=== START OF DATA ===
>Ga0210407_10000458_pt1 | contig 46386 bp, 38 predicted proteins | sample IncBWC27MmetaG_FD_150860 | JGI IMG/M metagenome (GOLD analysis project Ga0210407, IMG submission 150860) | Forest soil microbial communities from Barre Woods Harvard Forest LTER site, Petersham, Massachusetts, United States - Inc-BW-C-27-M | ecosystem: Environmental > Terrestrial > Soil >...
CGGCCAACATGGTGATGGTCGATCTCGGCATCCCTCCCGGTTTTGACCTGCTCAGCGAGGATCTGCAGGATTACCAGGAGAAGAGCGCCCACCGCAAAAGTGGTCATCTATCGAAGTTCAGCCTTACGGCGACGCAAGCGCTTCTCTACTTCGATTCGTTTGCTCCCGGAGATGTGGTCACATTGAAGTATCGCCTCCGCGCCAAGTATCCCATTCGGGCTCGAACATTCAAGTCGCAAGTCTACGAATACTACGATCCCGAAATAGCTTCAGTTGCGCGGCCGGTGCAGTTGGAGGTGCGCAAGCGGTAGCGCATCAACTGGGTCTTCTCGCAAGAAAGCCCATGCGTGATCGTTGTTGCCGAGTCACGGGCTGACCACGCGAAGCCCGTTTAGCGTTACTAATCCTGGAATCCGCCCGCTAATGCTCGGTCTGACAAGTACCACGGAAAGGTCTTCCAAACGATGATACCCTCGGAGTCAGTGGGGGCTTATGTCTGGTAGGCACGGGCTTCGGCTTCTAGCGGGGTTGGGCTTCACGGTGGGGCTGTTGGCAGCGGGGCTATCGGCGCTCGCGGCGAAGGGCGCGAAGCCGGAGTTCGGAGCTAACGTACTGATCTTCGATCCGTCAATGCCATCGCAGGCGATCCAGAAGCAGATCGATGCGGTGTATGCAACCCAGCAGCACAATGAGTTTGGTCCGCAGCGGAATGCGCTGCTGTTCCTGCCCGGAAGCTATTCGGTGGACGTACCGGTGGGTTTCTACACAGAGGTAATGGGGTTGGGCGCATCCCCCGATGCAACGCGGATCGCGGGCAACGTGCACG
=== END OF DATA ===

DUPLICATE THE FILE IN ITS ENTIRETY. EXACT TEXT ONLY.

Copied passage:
>Ga0210407_10000458_pt1 | contig 46386 bp, 38 predicted proteins | sample IncBWC27MmetaG_FD_150860 | JGI IMG/M metagenome (GOLD analysis project Ga0210407, IMG submission 150860) | Forest soil microbial communities from Barre Woods Harvard Forest LTER site, Petersham, Massachusetts, United States - Inc-BW-C-27-M | ecosystem: Environmental > Terrestrial > Soil >...
CGGCCAACATGGTGATGGTCGATCTCGGCATCCCTCCCGGTTTTGACCTGCTCAGCGAGGATCTGCAGGATTACCAGGAGAAGAGCGCCCACCGCAAAAGTGGTCATCTATCGAAGTTCAGCCTTACGGCGACGCAAGCGCTTCTCTACTTCGATTCGTTTGCTCCCGGAGATGTGGTCACATTGAAGTATCGCCTCCGCGCCAAGTATCCCATTCGGGCTCGAACATTCAAGTCGCAAGTCTACGAATACTACGATCCCGAAATAGCTTCAGTTGCGCGGCCGGTGCAGTTGGAGGTGCGCAAGCGGTAGCGCATCAACTGGGTCTTCTCGCAAGAAAGCCCATGCGTGATCGTTGTTGCCGAGTCACGGGCTGACCACGCGAAGCCCGTTTAGCGTTACTAATCCTGGAATCCGCCCGCTAATGCTCGGTCTGACAAGTACCACGGAAAGGTCTTCCAAACGATGATACCCTCGGAGTCAGTGGGGGCTTATGTCTGGTAGGCACGGGCTTCGGCTTCTAGCGGGGTTGGGCTTCACGGTGGGGCTGTTGGCAGCGGGGCTATCGGCGCTCGCGGCGAAGGGCGCGAAGCCGGAGTTCGGAGCTAACGTACTGATCTTCGATCCGTCAATGCCATCGCAGGCGATCCAGAAGCAGATCGATGCGGTGTATGCAACCCAGCAGCACAATGAGTTTGGTCCGCAGCGGAATGCGCTGCTGTTCCTGCCCGGAAGCTATTCGGTGGACGTACCGGTGGGTTTCTACACAGAGGTAATGGGGTTGGGCGCATCCCCCGATGCAACGCGGATCGCGGGCAACGTGCACG